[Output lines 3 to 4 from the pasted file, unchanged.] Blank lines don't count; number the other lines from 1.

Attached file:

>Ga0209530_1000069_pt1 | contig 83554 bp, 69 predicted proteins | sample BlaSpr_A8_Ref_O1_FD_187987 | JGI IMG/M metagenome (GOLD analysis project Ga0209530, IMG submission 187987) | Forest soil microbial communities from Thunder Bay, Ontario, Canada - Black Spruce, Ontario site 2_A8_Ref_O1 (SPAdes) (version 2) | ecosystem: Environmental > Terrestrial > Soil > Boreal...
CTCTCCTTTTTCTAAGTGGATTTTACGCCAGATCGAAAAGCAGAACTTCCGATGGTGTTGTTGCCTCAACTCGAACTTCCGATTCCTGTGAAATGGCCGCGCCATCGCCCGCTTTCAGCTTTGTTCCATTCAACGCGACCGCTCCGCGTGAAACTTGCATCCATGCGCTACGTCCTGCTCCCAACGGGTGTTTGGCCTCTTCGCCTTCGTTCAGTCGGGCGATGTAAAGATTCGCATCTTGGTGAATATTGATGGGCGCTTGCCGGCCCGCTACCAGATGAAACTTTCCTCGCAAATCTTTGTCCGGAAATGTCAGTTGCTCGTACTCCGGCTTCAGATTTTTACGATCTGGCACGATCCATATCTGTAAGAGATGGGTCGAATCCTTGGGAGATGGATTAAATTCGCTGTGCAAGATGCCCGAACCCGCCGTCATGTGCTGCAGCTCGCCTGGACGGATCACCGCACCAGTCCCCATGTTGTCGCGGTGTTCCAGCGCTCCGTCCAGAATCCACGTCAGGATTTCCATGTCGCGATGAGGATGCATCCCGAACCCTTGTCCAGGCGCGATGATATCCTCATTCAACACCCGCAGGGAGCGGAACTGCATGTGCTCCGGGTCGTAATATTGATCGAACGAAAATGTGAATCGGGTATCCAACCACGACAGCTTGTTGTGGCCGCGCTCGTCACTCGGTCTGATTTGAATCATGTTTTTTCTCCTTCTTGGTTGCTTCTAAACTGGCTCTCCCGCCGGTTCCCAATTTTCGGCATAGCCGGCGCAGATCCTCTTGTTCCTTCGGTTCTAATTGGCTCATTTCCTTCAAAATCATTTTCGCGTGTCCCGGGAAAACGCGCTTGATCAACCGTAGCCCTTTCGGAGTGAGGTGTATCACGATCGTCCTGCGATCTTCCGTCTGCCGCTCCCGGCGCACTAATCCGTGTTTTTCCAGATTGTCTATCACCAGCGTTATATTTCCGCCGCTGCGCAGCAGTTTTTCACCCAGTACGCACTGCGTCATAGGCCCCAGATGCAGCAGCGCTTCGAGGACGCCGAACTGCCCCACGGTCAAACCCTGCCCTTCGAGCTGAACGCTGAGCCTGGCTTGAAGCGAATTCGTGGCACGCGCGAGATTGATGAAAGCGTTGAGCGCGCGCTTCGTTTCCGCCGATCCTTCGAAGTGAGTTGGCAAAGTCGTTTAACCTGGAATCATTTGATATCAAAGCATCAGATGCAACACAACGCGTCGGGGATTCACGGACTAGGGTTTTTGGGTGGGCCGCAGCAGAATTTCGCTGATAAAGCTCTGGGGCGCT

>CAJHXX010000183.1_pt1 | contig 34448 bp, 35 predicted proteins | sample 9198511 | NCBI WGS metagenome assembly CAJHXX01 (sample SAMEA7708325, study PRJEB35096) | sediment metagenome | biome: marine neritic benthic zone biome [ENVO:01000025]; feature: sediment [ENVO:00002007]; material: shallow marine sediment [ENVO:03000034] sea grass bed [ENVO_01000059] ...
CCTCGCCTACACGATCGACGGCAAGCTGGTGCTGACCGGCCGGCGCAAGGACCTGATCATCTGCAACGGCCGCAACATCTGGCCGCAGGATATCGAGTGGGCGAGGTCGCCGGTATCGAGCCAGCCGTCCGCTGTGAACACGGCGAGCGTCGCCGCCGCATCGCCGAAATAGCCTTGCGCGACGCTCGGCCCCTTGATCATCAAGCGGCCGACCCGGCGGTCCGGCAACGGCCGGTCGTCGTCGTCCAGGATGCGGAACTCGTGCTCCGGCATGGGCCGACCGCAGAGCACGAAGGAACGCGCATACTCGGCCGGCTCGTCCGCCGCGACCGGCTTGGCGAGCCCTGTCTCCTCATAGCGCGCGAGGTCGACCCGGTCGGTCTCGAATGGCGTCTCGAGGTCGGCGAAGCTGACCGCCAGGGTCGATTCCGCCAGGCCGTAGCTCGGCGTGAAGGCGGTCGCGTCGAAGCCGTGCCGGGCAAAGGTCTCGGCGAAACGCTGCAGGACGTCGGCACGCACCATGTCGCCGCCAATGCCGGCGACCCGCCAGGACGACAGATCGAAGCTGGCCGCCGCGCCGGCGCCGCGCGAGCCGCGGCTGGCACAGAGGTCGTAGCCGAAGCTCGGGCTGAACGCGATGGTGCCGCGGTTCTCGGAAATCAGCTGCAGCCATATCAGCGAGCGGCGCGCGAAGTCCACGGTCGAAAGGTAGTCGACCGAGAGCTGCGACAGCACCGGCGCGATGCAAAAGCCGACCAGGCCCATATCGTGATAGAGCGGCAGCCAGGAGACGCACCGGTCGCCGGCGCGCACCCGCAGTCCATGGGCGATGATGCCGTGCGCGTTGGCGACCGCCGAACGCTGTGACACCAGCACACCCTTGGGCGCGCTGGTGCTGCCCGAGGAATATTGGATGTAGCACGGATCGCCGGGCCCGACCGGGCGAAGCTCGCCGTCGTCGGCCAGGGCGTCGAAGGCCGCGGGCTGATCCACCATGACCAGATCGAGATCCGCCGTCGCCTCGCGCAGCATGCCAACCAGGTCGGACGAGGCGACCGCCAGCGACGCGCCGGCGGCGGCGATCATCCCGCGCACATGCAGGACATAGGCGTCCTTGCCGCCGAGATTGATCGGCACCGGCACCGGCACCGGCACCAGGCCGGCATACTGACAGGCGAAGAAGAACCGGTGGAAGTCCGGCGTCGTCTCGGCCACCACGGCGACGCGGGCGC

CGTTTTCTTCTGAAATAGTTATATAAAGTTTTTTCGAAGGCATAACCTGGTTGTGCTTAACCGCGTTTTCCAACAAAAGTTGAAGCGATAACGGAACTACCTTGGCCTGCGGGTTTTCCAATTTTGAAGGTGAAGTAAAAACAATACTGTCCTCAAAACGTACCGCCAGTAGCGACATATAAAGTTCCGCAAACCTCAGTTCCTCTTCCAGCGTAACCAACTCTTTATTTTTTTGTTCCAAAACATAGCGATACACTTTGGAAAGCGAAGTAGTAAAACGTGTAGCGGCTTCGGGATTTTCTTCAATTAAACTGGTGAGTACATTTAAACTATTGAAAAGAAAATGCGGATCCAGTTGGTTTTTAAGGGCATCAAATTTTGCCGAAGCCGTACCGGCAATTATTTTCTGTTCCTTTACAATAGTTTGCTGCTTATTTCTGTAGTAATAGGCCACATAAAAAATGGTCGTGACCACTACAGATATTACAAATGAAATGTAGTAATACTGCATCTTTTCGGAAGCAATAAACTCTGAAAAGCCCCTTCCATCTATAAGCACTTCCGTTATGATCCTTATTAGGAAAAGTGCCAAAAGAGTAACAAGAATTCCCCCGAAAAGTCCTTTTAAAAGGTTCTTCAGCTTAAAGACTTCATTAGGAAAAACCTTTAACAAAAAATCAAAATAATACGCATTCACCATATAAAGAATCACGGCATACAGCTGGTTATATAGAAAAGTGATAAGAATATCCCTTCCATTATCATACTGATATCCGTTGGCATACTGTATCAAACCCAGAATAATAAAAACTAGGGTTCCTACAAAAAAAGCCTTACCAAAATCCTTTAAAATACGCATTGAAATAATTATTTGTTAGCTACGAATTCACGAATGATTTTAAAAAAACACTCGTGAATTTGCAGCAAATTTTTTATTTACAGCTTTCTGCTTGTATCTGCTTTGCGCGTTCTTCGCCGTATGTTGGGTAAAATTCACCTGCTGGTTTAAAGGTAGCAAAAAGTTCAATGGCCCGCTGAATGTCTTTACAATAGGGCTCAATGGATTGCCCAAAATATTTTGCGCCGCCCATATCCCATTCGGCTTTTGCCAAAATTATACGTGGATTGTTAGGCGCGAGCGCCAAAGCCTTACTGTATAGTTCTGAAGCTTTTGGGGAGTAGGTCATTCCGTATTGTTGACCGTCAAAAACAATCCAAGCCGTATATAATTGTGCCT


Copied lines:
>CAJHXX010000183.1_pt1 | contig 34448 bp, 35 predicted proteins | sample 9198511 | NCBI WGS metagenome assembly CAJHXX01 (sample SAMEA7708325, study PRJEB35096) | sediment metagenome | biome: marine neritic benthic zone biome [ENVO:01000025]; feature: sediment [ENVO:00002007]; material: shallow marine sediment [ENVO:03000034] sea grass bed [ENVO_01000059] ...
CCTCGCCTACACGATCGACGGCAAGCTGGTGCTGACCGGCCGGCGCAAGGACCTGATCATCTGCAACGGCCGCAACATCTGGCCGCAGGATATCGAGTGGGCGAGGTCGCCGGTATCGAGCCAGCCGTCCGCTGTGAACACGGCGAGCGTCGCCGCCGCATCGCCGAAATAGCCTTGCGCGACGCTCGGCCCCTTGATCATCAAGCGGCCGACCCGGCGGTCCGGCAACGGCCGGTCGTCGTCGTCCAGGATGCGGAACTCGTGCTCCGGCATGGGCCGACCGCAGAGCACGAAGGAACGCGCATACTCGGCCGGCTCGTCCGCCGCGACCGGCTTGGCGAGCCCTGTCTCCTCATAGCGCGCGAGGTCGACCCGGTCGGTCTCGAATGGCGTCTCGAGGTCGGCGAAGCTGACCGCCAGGGTCGATTCCGCCAGGCCGTAGCTCGGCGTGAAGGCGGTCGCGTCGAAGCCGTGCCGGGCAAAGGTCTCGGCGAAACGCTGCAGGACGTCGGCACGCACCATGTCGCCGCCAATGCCGGCGACCCGCCAGGACGACAGATCGAAGCTGGCCGCCGCGCCGGCGCCGCGCGAGCCGCGGCTGGCACAGAGGTCGTAGCCGAAGCTCGGGCTGAACGCGATGGTGCCGCGGTTCTCGGAAATCAGCTGCAGCCATATCAGCGAGCGGCGCGCGAAGTCCACGGTCGAAAGGTAGTCGACCGAGAGCTGCGACAGCACCGGCGCGATGCAAAAGCCGACCAGGCCCATATCGTGATAGAGCGGCAGCCAGGAGACGCACCGGTCGCCGGCGCGCACCCGCAGTCCATGGGCGATGATGCCGTGCGCGTTGGCGACCGCCGAACGCTGTGACACCAGCACACCCTTGGGCGCGCTGGTGCTGCCCGAGGAATATTGGATGTAGCACGGATCGCCGGGCCCGACCGGGCGAAGCTCGCCGTCGTCGGCCAGGGCGTCGAAGGCCGCGGGCTGATCCACCATGACCAGATCGAGATCCGCCGTCGCCTCGCGCAGCATGCCAACCAGGTCGGACGAGGCGACCGCCAGCGACGCGCCGGCGGCGGCGATCATCCCGCGCACATGCAGGACATAGGCGTCCTTGCCGCCGAGATTGATCGGCACCGGCACCGGCACCGGCACCAGGCCGGCATACTGACAGGCGAAGAAGAACCGGTGGAAGTCCGGCGTCGTCTCGGCCACCACGGCGACGCGGGCGC